Green perspectives on Stockwood and Bristol. Mostly.

Tuesday, 28 April 2009

Smart Cards on the Table

Suddenly, they're all talking about bringing in smart cards for use on Bristol's public transport. The BBC story is here.

Wonderful! Is it for real.... or is it just more politicking?

Anyone who's recently used Oyster Cards in London, then found themselves on a First Bristol bus, will know it makes sense.

Take the 54A into Bristol from Stockwood (for instance), and you'll find a big part of the journey time is spent stationary, while the driver takes cash and prints tickets for every passenger. Even at stops where few passengers get on, the wait can be extended, as the driver keeps to a slow timetable based on the probability of long stops.

Compare it with the cheaper 57 route, run by Alan Peters' Abus. That one's ticketless, there's a flat fare of £1, so boarding is pretty quick.

Compare either with Oyster in London... well, there's no comparison. Oyster can be used on trams, buses, tubes, and increasingly on the suburban rail network. The day's fares are capped at the price of an all-day network ticket.

The story was first spotted on Kerry McCarthy MP's blog. She mentioned how Labour launched its campaign for something called 'Brunelcard' on Friday morning, during a visit by Transport Minister Paul Clark. Nothing to say what Brunelcard is all about, though. In fact the core of the item was to expose some rather silly LibDem opportunism at slagging off First, not to tell us about Brunelcard at all. There's nothing on the web, nothing in the papers, so we'll wait and see.

Of course, the hype about it being a Labour project was nonsense. In the Green Party we've been proposing it for years (eg in our 2005 recommendations for the Joint Local Transport Plan, and more recently in our current policy summary). The same morning as Labour was launching 'Brunelcard', I'd heard the current LibDem transport portfolio-holder commend much the same thing at a West of England meeting - and in the past I've heard even the Tory transport spokesman backing the same ideas.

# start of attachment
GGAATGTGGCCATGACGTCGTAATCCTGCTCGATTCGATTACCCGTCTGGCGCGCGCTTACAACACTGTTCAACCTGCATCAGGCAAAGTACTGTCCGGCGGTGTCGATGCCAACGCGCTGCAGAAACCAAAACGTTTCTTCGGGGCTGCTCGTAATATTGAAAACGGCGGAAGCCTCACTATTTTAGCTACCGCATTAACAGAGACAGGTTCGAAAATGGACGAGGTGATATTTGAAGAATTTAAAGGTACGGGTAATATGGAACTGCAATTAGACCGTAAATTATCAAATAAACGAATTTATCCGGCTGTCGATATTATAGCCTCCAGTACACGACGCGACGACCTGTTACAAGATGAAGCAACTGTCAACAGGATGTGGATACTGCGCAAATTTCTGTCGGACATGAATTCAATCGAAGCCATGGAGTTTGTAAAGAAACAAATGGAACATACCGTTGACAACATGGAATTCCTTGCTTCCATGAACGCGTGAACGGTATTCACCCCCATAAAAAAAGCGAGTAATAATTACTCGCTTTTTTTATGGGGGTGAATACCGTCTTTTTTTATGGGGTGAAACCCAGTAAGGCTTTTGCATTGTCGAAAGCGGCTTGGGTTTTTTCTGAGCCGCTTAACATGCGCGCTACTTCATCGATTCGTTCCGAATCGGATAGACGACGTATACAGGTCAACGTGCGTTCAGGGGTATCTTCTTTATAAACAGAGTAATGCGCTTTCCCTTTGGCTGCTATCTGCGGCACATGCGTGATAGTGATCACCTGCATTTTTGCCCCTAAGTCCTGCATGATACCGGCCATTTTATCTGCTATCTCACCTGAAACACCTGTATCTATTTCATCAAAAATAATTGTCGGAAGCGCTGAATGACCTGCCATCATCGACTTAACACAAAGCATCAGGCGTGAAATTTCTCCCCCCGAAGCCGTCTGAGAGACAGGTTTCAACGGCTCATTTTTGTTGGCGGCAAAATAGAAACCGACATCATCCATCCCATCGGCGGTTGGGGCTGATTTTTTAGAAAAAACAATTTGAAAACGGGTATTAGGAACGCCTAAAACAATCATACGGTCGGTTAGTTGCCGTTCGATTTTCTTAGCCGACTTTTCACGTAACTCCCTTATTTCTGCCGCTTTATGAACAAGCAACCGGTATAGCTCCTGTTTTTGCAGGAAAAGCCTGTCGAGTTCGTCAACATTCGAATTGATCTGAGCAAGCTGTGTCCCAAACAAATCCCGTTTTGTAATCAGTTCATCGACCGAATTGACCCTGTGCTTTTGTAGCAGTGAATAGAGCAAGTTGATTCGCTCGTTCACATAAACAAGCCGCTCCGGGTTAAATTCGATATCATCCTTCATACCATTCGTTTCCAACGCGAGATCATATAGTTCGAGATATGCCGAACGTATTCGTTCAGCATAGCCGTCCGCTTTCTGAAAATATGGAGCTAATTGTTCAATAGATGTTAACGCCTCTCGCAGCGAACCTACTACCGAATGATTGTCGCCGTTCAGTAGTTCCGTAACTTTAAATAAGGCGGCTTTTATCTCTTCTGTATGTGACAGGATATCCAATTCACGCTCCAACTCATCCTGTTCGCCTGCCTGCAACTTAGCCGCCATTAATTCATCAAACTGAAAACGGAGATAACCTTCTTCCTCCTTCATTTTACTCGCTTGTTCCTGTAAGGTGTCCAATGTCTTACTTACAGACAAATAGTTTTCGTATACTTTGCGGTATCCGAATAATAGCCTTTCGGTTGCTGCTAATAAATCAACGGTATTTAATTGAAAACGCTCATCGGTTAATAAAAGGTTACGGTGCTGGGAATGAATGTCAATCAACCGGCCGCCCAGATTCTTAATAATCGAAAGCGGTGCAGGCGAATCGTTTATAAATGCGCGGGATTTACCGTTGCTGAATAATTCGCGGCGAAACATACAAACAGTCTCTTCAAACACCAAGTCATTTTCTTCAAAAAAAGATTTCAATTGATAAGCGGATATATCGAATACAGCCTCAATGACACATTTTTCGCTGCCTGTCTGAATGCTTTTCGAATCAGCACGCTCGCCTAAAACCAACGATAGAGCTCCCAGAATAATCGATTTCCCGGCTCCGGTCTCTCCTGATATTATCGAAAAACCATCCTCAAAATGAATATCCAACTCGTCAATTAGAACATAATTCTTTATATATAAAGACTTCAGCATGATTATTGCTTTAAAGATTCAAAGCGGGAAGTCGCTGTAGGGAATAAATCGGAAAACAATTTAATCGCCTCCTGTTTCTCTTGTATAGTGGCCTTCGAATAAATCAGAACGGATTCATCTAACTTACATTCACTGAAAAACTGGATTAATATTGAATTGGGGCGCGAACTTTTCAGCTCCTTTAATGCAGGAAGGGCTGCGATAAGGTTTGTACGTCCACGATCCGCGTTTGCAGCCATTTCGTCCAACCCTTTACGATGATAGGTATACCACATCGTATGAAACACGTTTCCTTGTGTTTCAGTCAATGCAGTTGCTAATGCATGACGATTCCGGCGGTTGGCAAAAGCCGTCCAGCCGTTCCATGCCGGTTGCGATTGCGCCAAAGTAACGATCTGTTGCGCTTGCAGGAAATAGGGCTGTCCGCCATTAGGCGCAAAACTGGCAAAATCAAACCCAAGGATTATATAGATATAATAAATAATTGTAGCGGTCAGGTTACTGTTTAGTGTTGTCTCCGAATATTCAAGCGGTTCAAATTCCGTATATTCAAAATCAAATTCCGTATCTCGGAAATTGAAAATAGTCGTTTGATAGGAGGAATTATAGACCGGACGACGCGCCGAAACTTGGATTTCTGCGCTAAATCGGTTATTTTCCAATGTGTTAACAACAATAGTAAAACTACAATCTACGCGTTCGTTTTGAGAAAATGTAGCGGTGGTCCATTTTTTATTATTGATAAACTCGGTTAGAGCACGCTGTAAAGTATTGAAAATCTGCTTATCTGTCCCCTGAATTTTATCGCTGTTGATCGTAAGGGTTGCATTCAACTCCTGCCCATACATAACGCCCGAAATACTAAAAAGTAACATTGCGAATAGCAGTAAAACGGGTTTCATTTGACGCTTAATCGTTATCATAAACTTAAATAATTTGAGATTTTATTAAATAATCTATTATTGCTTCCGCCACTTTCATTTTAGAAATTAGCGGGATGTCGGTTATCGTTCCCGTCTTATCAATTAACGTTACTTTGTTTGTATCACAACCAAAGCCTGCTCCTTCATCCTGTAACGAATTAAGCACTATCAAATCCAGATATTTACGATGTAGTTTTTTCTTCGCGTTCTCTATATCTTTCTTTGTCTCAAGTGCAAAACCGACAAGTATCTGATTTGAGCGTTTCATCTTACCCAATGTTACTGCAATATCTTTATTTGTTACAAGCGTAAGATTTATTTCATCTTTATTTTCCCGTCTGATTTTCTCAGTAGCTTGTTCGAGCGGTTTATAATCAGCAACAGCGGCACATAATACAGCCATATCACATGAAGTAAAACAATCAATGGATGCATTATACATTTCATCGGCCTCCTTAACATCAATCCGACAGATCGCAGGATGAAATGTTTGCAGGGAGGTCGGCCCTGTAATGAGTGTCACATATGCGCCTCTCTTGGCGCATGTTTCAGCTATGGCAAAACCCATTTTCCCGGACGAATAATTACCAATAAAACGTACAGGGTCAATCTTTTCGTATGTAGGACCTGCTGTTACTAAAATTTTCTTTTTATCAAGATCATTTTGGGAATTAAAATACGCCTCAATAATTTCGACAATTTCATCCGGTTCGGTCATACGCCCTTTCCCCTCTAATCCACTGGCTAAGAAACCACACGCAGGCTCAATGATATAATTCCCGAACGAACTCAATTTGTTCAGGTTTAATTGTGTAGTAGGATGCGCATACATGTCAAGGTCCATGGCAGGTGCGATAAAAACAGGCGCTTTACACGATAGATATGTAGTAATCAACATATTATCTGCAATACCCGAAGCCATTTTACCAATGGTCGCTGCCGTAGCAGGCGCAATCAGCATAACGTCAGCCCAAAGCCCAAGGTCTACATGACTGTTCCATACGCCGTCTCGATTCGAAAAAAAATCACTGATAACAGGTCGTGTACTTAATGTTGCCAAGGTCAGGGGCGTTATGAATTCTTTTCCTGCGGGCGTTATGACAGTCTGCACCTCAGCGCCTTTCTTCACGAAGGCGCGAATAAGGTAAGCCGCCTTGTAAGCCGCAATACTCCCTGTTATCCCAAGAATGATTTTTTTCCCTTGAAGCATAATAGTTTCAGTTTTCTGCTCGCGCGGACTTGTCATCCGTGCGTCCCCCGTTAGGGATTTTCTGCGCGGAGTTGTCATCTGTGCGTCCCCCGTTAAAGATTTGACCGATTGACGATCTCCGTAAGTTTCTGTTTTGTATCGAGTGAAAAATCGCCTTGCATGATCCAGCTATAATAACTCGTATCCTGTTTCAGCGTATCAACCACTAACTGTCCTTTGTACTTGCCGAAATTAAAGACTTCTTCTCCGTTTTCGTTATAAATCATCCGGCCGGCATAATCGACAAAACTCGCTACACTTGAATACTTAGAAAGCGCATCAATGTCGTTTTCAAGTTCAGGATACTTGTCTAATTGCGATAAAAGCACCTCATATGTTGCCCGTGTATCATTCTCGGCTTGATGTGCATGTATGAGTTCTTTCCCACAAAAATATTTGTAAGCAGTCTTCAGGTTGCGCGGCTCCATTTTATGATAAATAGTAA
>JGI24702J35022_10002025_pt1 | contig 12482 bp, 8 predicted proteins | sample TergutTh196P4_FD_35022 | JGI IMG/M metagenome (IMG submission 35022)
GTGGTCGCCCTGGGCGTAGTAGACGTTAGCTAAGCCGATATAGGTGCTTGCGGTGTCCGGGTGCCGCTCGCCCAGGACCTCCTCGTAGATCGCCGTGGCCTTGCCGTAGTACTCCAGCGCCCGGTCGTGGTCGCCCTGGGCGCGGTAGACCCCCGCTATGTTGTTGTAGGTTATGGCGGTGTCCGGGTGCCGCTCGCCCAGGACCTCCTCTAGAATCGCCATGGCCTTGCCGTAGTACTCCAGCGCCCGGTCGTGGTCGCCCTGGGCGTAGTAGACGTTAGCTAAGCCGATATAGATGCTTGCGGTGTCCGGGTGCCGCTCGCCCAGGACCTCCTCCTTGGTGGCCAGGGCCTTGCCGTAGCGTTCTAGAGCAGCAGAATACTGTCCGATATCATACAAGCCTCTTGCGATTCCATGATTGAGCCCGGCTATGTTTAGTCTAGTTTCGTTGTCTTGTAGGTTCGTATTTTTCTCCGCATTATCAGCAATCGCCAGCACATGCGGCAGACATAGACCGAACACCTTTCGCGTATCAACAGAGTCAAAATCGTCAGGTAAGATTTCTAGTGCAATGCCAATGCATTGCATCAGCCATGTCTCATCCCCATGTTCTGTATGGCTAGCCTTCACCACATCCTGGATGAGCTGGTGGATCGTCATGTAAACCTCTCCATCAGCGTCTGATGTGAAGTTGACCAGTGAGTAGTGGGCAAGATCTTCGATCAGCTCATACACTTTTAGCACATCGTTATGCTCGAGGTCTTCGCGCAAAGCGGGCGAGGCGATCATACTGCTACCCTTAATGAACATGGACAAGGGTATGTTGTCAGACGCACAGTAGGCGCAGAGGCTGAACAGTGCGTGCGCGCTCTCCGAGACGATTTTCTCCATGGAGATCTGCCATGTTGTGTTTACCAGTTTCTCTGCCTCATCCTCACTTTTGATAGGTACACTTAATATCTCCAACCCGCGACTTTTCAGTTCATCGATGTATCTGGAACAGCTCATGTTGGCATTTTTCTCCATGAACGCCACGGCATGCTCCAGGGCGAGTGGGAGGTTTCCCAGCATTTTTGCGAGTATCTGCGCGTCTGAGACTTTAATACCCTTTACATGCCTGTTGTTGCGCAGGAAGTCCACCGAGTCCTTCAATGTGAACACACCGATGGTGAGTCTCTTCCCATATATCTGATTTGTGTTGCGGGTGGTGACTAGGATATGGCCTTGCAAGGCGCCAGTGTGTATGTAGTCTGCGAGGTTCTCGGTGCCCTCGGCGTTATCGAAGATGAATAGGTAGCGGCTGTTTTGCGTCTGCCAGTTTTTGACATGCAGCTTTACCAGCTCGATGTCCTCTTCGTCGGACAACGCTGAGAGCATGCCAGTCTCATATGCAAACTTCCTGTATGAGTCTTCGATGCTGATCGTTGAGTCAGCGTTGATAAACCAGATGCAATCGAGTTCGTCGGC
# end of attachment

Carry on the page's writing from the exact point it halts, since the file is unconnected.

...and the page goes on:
I've since caught up with the news that a cross-party committee on the city council gave 'smart card' ticketting its endorsement at its wind-up meeting last Tuesday. The Sustainable Travel Select Committee, chaired by the Greens' Charlie Bolton, included it in its final recommendations to the council.

Even so, the signs are not good. We have an existing scheme that goes part way to doing the same thing... the free bus passes for pensioners. In Bristol, a ticket must still be issued by the driver for each journey, and there's no guarantee that the bill presented to the council by the bus company will be anywhere near accurate. But the cards could be automatically read on the bus, giving much better tracking of their real use, and speeding up the journey. Cambridgeshire, Chester, and the West Midlands are all well on the way to making this happen. Not Bristol, though.

Smart card ticketting (and the faster, more efficient bus service that goes with it) should not be reduced to a party issue. There's something approaching a consensus about it. The potential benefits are huge, and are for everyone (unlike, say, the Rapid Transit, which is essentially for a bunch of North Somerset motorists wanting to get into the city a minute or two quicker). The barriers to progress are not political, they're institutional. There's First's reluctance to take on anything that mean co-operating with other companies (or even its own companies!). There's the lack of any strong West of England commitment to make it work. There seems to be no informed debate about exactly what's technically feasible or desirable.

Can the key players get together to push it forward? We can only hope. And vote, of course.


SteveL said...

-in london TfL run oystercard for improved traffic flow -to get people in and out tubes and buses faster. I don't see FirstBus wanting to play with that, though improved bus timetables would be one result.

Chris Hutt said...

Here's an idea. What if this local Oystercard were also required to pay for parking and other transport related services (bridge tolls, etc.) so that virtually every motorist required one? Then it would be that much simpler for motorists to use public transport as an option since they would already have the card.

Pete Goodwin said...

SteveL: I've always understood that First are resistant to any 'cross-provider' scheme simply because it might threaten their monopoly. Take the example I gave of the two competing routes from Stockwood - ABus is far cheaper, but the journey options are more limited, you can't get anything like a 'First Day' ticket. So First get more business, and people with day tickets have to wait for a First bus to get home, even if the ABus arrives first.

Even so, 'off-bus' ticketting with smart cards could bring all sorts of operational benefits to First, most of all in speeding up journeys significantly, and making much better use of their investment in bus and in staff. At the moment, that investment is idle all the time the bus is stopped.

Pete Goodwin said...

Chris: Looks like a very good idea. I wonder if the feasibility study will invite ideas and suggestions from the likes of us - or will they just commission some distant consultant who never gets on a bus to come up with a report?